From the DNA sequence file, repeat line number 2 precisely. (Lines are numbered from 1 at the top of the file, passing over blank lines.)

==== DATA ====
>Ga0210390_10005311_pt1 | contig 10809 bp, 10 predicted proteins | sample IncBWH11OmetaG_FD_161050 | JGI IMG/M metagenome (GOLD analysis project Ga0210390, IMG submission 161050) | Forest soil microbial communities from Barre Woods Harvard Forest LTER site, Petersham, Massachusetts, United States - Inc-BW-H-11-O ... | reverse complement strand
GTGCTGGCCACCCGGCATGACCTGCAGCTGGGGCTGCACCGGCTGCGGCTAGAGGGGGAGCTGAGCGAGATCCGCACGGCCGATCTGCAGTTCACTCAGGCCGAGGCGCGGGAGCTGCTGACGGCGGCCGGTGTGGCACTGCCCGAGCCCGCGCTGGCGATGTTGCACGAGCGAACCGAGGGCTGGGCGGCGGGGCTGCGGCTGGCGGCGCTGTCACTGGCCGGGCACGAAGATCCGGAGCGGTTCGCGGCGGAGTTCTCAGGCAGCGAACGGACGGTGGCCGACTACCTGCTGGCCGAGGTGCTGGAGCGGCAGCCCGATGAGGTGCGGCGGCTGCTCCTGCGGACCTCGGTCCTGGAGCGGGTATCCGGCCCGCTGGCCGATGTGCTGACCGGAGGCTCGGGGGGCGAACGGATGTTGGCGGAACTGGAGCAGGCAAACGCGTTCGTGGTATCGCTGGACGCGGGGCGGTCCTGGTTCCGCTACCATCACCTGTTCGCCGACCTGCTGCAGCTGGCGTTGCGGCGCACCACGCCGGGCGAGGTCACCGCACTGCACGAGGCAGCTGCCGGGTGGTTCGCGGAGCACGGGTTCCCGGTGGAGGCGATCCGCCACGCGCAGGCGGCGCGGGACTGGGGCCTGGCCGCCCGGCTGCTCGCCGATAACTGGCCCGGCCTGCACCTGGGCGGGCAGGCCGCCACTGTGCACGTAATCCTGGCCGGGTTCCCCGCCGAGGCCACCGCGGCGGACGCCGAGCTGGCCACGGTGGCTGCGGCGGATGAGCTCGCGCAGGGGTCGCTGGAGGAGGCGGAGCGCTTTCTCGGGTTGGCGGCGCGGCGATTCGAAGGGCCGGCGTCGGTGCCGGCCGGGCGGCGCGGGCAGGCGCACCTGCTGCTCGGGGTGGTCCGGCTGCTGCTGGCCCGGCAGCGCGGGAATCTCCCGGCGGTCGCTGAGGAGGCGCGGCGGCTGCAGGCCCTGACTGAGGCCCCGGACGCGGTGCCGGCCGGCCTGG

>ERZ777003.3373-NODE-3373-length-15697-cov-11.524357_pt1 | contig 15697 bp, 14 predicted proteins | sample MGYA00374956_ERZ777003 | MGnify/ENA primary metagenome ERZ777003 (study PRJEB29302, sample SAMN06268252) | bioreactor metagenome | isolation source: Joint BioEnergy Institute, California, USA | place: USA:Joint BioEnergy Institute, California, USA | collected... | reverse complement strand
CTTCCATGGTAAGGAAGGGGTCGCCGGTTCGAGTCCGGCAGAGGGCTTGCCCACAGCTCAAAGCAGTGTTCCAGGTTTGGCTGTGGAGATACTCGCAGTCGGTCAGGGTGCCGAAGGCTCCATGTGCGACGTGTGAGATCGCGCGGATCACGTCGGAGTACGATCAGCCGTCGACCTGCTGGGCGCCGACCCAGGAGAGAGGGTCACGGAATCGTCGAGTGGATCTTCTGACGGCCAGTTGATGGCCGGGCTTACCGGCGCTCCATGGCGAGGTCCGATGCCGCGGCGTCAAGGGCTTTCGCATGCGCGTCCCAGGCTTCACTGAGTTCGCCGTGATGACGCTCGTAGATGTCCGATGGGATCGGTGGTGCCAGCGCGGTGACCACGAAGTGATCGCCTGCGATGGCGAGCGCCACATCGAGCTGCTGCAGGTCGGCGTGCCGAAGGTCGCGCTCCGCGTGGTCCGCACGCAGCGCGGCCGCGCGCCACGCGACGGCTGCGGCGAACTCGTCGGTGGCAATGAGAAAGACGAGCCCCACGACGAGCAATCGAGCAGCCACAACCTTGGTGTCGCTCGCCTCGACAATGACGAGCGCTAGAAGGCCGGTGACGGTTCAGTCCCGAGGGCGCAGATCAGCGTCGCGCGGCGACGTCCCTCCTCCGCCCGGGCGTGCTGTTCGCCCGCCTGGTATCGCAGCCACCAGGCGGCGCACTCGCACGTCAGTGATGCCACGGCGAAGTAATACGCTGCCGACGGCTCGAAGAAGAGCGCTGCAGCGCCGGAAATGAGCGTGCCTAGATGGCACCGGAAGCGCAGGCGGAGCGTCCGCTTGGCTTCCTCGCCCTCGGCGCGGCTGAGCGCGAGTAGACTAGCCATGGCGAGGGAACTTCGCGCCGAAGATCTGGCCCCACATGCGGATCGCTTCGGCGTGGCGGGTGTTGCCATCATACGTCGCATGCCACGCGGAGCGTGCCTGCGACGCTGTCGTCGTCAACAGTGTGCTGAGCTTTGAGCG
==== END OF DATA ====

GTGCTGGCCACCCGGCATGACCTGCAGCTGGGGCTGCACCGGCTGCGGCTAGAGGGGGAGCTGAGCGAGATCCGCACGGCCGATCTGCAGTTCACTCAGGCCGAGGCGCGGGAGCTGCTGACGGCGGCCGGTGTGGCACTGCCCGAGCCCGCGCTGGCGATGTTGCACGAGCGAACCGAGGGCTGGGCGGCGGGGCTGCGGCTGGCGGCGCTGTCACTGGCCGGGCACGAAGATCCGGAGCGGTTCGCGGCGGAGTTCTCAGGCAGCGAACGGACGGTGGCCGACTACCTGCTGGCCGAGGTGCTGGAGCGGCAGCCCGATGAGGTGCGGCGGCTGCTCCTGCGGACCTCGGTCCTGGAGCGGGTATCCGGCCCGCTGGCCGATGTGCTGACCGGAGGCTCGGGGGGCGAACGGATGTTGGCGGAACTGGAGCAGGCAAACGCGTTCGTGGTATCGCTGGACGCGGGGCGGTCCTGGTTCCGCTACCATCACCTGTTCGCCGACCTGCTGCAGCTGGCGTTGCGGCGCACCACGCCGGGCGAGGTCACCGCACTGCACGAGGCAGCTGCCGGGTGGTTCGCGGAGCACGGGTTCCCGGTGGAGGCGATCCGCCACGCGCAGGCGGCGCGGGACTGGGGCCTGGCCGCCCGGCTGCTCGCCGATAACTGGCCCGGCCTGCACCTGGGCGGGCAGGCCGCCACTGTGCACGTAATCCTGGCCGGGTTCCCCGCCGAGGCCACCGCGGCGGACGCCGAGCTGGCCACGGTGGCTGCGGCGGATGAGCTCGCGCAGGGGTCGCTGGAGGAGGCGGAGCGCTTTCTCGGGTTGGCGGCGCGGCGATTCGAAGGGCCGGCGTCGGTGCCGGCCGGGCGGCGCGGGCAGGCGCACCTGCTGCTCGGGGTGGTCCGGCTGCTGCTGGCCCGGCAGCGCGGGAATCTCCCGGCGGTCGCTGAGGAGGCGCGGCGGCTGCAGGCCCTGACTGAGGCCCCGGACGCGGTGCCGGCCGGCCTGG